Economic Development Soars at Statesville Regional Airport
February 14, 2017
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  • Engines roar and propellers whirl, marking yet another day at one of Statesville’s most lucrative operations.

    Statesville Regional Airport, first established in 1935 under the private ownership of John White Moore and Fred Stane, continues to drive economic development in Iredell County.

    Here are three reasons the airport is one of the area’s most important assets.


    The roughly 450 acres of land filled with pads, hangars and a 7,000-foot taxiway houses $155 million worth of aircraft from various corporations and private owners.

    In 2016, Iredell County received $821,961 in property taxes and the city received $716,782 from airport operations.

    “If we’re not the largest tax base in the county, we’re close to it,” said Airport Manager John Ferguson.

    Iredell has one of the highest percentages of corporate aircraft registrations of surrounding counties, with 43 percent of the 249 registered aircrafts being corporate. Only Charlotte-Douglas International and Charlotte-Monroe Executive airports have more aircrafts registered and a higher percentage of corporate registrations.

    Corporations like Lowe’s Companies, Victory Air and several NASCAR racing teams use the airport, with Lowe’s housing aircraft worth nearly $90 million – more than any other company.

    Ferguson said one reason corporations choose Statesville is the low tax rate compared to nine surrounding counties.

    Per $100 of property value, the tax rate for Statesville and Iredell County totals 0.9875. In comparison, the combined tax rate of Mecklenburg County and Charlotte is 1.294, while Catawba County and Hickory totals 1.24.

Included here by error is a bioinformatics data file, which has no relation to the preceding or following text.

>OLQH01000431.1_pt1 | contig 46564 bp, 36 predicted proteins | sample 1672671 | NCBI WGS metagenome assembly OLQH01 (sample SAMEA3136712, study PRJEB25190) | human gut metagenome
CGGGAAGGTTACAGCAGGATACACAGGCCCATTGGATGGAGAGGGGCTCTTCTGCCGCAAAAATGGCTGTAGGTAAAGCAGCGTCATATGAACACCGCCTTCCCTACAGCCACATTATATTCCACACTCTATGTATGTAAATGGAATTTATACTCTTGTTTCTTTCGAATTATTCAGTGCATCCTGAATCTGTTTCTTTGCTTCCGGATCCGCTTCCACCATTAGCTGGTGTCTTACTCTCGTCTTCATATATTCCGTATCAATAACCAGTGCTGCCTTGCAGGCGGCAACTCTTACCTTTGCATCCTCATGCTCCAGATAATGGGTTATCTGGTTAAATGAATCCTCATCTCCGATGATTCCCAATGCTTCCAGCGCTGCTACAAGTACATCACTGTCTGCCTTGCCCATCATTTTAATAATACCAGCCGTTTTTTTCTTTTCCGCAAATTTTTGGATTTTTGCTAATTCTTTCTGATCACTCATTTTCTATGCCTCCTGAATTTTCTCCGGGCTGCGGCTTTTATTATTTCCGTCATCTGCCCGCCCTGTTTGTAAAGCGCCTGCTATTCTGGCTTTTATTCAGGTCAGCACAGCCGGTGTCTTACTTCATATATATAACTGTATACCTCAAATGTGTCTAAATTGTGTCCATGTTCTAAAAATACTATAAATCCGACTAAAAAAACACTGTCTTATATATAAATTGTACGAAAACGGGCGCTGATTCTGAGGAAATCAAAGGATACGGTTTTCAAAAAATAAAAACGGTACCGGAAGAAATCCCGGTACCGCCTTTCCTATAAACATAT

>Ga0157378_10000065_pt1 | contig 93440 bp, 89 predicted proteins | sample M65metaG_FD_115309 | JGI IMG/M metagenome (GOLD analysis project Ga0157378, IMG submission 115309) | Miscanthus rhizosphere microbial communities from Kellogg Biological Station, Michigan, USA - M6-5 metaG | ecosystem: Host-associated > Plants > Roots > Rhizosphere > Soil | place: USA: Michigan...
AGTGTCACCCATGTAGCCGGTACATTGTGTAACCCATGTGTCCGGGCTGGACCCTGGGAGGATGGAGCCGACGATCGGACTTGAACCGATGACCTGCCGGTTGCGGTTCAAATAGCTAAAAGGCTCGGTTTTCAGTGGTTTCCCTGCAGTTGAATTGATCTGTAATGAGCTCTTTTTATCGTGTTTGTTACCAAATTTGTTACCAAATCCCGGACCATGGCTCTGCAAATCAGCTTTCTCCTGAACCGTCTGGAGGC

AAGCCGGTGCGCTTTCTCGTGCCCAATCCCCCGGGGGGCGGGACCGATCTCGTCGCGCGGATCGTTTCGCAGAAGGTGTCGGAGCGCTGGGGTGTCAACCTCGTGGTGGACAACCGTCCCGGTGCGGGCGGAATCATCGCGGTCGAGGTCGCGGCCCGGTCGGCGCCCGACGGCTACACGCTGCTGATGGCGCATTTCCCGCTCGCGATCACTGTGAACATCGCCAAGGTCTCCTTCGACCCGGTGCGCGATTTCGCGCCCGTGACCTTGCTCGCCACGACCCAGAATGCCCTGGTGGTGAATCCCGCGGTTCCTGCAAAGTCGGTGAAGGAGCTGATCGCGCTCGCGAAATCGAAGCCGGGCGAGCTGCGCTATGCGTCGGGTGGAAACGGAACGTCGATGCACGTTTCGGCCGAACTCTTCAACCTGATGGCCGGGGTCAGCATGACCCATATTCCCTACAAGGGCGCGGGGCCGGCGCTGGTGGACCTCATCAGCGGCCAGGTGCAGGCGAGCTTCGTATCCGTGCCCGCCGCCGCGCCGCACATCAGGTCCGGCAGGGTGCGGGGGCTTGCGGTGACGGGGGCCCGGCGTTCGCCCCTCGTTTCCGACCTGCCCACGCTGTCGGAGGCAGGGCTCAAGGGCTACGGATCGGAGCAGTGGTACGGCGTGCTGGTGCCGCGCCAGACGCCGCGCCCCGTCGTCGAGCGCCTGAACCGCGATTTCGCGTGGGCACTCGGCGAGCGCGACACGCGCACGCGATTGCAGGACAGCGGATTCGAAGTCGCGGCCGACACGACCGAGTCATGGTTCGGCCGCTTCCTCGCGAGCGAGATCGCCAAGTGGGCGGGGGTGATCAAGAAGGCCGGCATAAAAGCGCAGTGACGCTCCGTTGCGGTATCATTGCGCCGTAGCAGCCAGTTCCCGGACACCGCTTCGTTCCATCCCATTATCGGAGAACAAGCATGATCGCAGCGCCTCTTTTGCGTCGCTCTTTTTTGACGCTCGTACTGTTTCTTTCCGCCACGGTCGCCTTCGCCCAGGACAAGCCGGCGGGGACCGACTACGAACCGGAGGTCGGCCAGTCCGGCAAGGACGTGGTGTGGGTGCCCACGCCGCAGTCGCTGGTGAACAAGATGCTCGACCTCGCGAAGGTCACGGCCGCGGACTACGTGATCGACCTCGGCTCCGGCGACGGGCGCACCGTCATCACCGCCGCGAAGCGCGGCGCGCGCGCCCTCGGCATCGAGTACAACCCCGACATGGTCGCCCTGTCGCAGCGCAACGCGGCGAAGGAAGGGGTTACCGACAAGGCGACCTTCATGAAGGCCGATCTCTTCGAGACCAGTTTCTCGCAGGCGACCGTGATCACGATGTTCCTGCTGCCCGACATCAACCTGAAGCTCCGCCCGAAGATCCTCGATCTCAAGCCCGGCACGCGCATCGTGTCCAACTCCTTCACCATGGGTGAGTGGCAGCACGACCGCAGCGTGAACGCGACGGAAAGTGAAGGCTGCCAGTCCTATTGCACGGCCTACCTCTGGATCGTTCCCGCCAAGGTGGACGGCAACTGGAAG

For example, the owner of an airplane worth $1 million housed in Statesville would pay $9,875 in property taxes. That same airplane in Mecklenburg would cost $12,944 in property taxes, according to a market analysis completed for the airport.

    The airport also provides 290 jobs and has a yearly economic impact of $40,680,000, Ferguson said.


    When attracting potential development, Ferguson says first impressions are everything.

    “We have a saying in the business. CEOs don’t come to town on a bus,” Ferguson said. “What are they going to notice when they land – nicely manicured shrubs or weeds growing in the asphalt cracks?”

    The hard work of the Statesville Airport staff pays off, according to Justin Blair, a longtime pilot who charters private flights based out of Atlanta.

    “It’s a great airport,” Blair said. “We’ve had a plane here off and on for six months. The service is top notch and the grounds are very well kept. For a smaller airport its one of the best I’ve been to.”


    Since 1978, Statesville Flight Services has acted as the fixed based operator for the airport by providing fuel and rental services to airport customers.

    Statesville Flying Service President Thomas Hazel has firsthand knowledge of the airport’s importance.

    “One way you can see value in the airport is through the aircraft, which provides a tax base and revenue, but there’s a benefit way beyond that – untapped potential,” he said. “If your town is right next to an interstate but you don’t have an interchange, then you can’t access the interstate. So, the airport is like an interstate interchange. This is an access point. The tax base is a good thing but I wouldn’t say that’s the best thing. The evidence of the best thing about the airport is yet to come.”

    The city and county recently made a joint $1.1 million purchase of 33 acres to expand the airport, which Ferguson said will help tap into that potential.

    “We’re basically out of room to grow,” Ferguson said. “We’ll be able to add probably 25 more hangars once we develop that land. My job is to market the airport and to do that I first need something to market.”